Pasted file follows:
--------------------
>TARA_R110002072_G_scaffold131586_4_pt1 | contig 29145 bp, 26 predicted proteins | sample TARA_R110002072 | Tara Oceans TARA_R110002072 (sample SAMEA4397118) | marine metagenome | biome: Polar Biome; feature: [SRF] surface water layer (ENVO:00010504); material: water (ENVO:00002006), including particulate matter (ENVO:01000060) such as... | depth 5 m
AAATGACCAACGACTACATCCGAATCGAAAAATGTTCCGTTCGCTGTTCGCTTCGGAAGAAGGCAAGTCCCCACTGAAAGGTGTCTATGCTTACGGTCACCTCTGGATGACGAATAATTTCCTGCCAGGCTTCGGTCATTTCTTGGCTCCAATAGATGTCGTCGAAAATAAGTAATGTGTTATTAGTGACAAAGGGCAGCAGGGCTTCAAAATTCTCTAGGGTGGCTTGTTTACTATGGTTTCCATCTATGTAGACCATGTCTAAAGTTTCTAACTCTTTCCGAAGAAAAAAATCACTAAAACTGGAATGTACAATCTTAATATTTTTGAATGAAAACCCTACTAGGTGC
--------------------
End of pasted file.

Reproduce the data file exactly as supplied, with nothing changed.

>TARA_R110002072_G_scaffold131586_4_pt1 | contig 29145 bp, 26 predicted proteins | sample TARA_R110002072 | Tara Oceans TARA_R110002072 (sample SAMEA4397118) | marine metagenome | biome: Polar Biome; feature: [SRF] surface water layer (ENVO:00010504); material: water (ENVO:00002006), including particulate matter (ENVO:01000060) such as... | depth 5 m
AAATGACCAACGACTACATCCGAATCGAAAAATGTTCCGTTCGCTGTTCGCTTCGGAAGAAGGCAAGTCCCCACTGAAAGGTGTCTATGCTTACGGTCACCTCTGGATGACGAATAATTTCCTGCCAGGCTTCGGTCATTTCTTGGCTCCAATAGATGTCGTCGAAAATAAGTAATGTGTTATTAGTGACAAAGGGCAGCAGGGCTTCAAAATTCTCTAGGGTGGCTTGTTTACTATGGTTTCCATCTATGTAGACCATGTCTAAAGTTTCTAACTCTTTCCGAAGAAAAAAATCACTAAAACTGGAATGTACAATCTTAATATTTTTGAATGAAAACCCTACTAGGTGC